Friday, March 23, 2012

Armor in the campaign.

This isn't a complaint about RPG rules themselves.  My concern is more with the settings presented in many sourcebooks, or the implied setting in certain games.  It may be nice to have rules for all sorts of armor, but characters shouldn't have free reign to purchase any type of armor that was ever invented if you want to have a more realistic campaign.  There should be a few option available, based on what is locally available and currently made.

Using 1e as an example, Gary lists the following type of armor:
Plate Mail
Plate armor (full plate)
Ring Mail
Scale Mail
Splint Mail
Studded Leather

There has been some debate as to what types of actual armor these categories represent.  What exactly is "Banded Mail"?  Is it the classic roman lorica segmentata?  What about "Splint Mail" and "Ring Mail"?  Regardless, after some thought it would seem to me that this list is composed of various types of historical armor that was used in Europe and the near east over 1500 year period.  To me, the idea of a character being able to pick his armor out of this entire list seems fairly absurd once I really thought about it.

I was going to go on to say something about how silly it is for a character in a D&D game to be able to pick between 15th century style platemail and 11th century chainmail.  If plate existed, everyone would be using some form of that.  But I always go back to same winning argument that was made in a comic book store long ago: "It's a FANTASY game!"  So really anything could happen in your campaign, but I just wanted to mention it if you felt you wanted to run something with a little more historical accuracy, and to point out how Gygax might have gone a little overboard with the armor listings, though not nearly as bad as he did with polearms.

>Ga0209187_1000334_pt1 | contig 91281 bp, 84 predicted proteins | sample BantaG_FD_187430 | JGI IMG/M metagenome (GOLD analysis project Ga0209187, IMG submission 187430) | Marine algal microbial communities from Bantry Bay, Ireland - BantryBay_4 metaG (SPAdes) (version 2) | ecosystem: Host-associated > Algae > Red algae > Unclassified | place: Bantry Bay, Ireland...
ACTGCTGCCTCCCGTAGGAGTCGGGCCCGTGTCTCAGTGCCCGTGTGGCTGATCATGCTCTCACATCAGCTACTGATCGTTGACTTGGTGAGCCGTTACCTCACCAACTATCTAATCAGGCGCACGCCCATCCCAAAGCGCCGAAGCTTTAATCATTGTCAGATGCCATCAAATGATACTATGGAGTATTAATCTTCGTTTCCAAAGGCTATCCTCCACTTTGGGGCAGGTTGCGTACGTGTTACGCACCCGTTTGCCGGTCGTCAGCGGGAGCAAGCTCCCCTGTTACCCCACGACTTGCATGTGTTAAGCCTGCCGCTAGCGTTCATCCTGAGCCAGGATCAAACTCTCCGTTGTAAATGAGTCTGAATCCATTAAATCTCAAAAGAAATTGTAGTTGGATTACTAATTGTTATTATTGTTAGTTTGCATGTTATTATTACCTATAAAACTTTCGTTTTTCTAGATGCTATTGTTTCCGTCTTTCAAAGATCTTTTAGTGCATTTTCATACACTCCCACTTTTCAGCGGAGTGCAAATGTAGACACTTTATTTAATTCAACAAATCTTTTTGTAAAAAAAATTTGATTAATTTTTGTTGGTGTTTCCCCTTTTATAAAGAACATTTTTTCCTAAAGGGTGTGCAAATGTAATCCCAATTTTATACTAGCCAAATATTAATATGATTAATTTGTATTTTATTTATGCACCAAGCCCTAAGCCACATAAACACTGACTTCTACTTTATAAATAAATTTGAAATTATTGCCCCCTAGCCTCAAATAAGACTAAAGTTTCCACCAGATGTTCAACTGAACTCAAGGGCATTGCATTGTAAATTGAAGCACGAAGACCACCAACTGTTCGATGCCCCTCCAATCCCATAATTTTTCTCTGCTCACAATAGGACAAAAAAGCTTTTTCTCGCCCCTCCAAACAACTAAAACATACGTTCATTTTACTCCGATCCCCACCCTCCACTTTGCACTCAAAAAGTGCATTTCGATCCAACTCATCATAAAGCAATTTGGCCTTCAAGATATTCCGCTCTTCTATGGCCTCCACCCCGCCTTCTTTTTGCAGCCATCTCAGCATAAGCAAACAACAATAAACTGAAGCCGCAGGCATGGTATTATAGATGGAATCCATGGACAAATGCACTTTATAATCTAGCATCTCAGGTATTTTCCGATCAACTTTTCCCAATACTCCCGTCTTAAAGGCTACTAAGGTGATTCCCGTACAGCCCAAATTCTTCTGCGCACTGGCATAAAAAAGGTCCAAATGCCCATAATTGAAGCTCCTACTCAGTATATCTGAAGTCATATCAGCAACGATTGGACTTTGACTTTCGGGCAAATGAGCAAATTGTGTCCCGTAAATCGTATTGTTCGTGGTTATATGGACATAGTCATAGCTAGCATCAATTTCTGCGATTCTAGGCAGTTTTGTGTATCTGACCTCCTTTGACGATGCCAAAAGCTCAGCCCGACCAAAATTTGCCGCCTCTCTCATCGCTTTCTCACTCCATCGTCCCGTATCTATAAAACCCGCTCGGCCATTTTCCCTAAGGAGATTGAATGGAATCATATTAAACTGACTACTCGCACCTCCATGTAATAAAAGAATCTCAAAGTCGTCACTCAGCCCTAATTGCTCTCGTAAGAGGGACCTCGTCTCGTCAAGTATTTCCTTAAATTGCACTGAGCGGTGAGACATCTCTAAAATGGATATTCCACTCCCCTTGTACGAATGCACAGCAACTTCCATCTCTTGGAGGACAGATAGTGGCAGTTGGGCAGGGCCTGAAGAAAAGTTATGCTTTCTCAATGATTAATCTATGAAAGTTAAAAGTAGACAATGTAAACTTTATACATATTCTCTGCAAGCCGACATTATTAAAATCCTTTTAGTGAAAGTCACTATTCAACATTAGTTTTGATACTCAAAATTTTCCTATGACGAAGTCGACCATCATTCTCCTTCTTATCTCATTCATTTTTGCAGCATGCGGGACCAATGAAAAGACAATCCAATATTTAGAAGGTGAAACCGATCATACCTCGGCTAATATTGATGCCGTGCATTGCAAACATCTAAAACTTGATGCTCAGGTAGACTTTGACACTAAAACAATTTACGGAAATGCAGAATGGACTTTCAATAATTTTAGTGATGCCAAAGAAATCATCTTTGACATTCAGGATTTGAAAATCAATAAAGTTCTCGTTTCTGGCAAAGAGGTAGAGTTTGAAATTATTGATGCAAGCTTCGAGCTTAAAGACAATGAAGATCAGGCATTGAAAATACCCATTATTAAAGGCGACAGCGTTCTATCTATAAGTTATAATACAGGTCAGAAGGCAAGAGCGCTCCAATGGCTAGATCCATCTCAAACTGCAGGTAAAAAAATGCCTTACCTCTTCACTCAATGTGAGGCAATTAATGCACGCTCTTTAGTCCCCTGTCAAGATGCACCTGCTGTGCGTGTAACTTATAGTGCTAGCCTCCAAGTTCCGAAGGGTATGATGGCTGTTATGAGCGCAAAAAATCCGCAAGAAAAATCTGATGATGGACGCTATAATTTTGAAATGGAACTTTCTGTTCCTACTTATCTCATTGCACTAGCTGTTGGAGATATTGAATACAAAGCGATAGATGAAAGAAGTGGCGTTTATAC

In the long run, it doesn't really matter what the armor looks like.  The particular construction of the armor is only really important if you want to use things like hit locations and to hit adjustments based on weapon vs. armor matchups.  As far as I am concerned, AC 5 armor could be chainmail, or it could be poorly made plate or very well made and thickened leather.  If you don't use hit locations then AC 5 might be plate without the helmet and greaves (I think 3e already does this sort of thing with the breastplate and chain shirt armor type).

I also began thinking about different sorts of armor that might be made out of the various monsters that are found in the game.  To my mind, we don't see that sort of thing enough in D&D.  Sure, from time to time you see things about making armor out of dragon scales, but what about giant insect carapaces?  I think Dark Sun had some rules for things like that, and it certainly adds some flavor to the game, and really that's what I'm aiming for.  Simple rules, lots of flavor.  That's the difference between Old School and 3e-4e.  In the new systems all the flavor is in the rules.  In Old School the flavor is in the fluff, and that's always easier to work with.


  1. yep, choice of armor is one of the best ways to clue in the players to the flavor of the game that you're going for. They will definitely look at it and think about it before the game starts. As for Gygax's enthusiastic inclusion, maybe it's easier for us to take away than add on?

  2. Yeah, fully agree, though I'm not fond of the term fluff. For example, I'm going to describe "plate" much differently if my campaign has a roman tone, as opposed to high medieval or japanese. They can still all be AC 3.